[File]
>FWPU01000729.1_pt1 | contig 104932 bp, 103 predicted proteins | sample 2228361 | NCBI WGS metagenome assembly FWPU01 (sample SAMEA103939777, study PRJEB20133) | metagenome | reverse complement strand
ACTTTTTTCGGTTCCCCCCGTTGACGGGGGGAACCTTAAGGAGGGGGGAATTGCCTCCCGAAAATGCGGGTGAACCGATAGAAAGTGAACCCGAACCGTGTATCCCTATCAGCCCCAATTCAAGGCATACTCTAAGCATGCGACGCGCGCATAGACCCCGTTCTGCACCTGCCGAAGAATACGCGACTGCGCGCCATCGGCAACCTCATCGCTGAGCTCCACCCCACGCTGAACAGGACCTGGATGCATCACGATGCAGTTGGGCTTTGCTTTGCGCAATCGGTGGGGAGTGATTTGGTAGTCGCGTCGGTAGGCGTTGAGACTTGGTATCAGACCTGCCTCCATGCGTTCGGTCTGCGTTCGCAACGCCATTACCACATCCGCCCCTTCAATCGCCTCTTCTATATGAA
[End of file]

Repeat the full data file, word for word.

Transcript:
>FWPU01000729.1_pt1 | contig 104932 bp, 103 predicted proteins | sample 2228361 | NCBI WGS metagenome assembly FWPU01 (sample SAMEA103939777, study PRJEB20133) | metagenome | reverse complement strand
ACTTTTTTCGGTTCCCCCCGTTGACGGGGGGAACCTTAAGGAGGGGGGAATTGCCTCCCGAAAATGCGGGTGAACCGATAGAAAGTGAACCCGAACCGTGTATCCCTATCAGCCCCAATTCAAGGCATACTCTAAGCATGCGACGCGCGCATAGACCCCGTTCTGCACCTGCCGAAGAATACGCGACTGCGCGCCATCGGCAACCTCATCGCTGAGCTCCACCCCACGCTGAACAGGACCTGGATGCATCACGATGCAGTTGGGCTTTGCTTTGCGCAATCGGTGGGGAGTGATTTGGTAGTCGCGTCGGTAGGCGTTGAGACTTGGTATCAGACCTGCCTCCATGCGTTCGGTCTGCGTTCGCAACGCCATTACCACATCCGCCCCTTCAATCGCCTCTTCTATATGAA